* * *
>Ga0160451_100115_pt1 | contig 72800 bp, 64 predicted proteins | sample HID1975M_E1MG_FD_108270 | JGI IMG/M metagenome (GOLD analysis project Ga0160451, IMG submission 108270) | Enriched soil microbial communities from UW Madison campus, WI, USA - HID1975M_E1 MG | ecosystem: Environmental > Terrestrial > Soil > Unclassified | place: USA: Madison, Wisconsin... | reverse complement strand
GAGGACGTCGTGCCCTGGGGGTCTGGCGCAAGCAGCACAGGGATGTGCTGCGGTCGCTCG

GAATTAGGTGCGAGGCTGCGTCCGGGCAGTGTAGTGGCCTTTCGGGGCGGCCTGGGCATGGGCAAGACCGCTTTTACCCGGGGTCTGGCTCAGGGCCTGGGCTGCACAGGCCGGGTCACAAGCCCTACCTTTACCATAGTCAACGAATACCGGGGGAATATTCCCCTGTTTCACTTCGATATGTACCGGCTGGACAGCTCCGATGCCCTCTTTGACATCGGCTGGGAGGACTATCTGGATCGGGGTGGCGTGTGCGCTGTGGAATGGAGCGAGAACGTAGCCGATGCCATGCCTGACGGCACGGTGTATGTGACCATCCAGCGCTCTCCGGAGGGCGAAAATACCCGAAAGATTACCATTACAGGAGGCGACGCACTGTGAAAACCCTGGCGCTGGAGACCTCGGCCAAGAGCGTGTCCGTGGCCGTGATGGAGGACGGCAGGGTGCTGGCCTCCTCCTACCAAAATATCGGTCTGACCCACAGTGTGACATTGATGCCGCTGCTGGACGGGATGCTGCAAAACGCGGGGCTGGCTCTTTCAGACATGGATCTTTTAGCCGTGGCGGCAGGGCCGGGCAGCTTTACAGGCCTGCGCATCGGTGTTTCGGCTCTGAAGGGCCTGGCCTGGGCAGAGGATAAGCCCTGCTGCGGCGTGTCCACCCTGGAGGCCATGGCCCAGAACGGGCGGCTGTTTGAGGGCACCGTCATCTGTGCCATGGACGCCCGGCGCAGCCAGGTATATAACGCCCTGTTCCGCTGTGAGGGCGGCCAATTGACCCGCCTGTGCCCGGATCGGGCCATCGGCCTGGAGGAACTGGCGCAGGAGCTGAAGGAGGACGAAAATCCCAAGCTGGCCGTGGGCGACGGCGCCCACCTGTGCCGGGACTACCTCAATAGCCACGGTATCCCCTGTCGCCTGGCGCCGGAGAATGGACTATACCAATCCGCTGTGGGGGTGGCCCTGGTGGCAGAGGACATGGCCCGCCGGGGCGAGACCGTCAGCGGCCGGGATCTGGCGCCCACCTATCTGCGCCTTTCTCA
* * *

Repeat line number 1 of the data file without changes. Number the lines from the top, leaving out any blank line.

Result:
>Ga0160451_100115_pt1 | contig 72800 bp, 64 predicted proteins | sample HID1975M_E1MG_FD_108270 | JGI IMG/M metagenome (GOLD analysis project Ga0160451, IMG submission 108270) | Enriched soil microbial communities from UW Madison campus, WI, USA - HID1975M_E1 MG | ecosystem: Environmental > Terrestrial > Soil > Unclassified | place: USA: Madison, Wisconsin... | reverse complement strand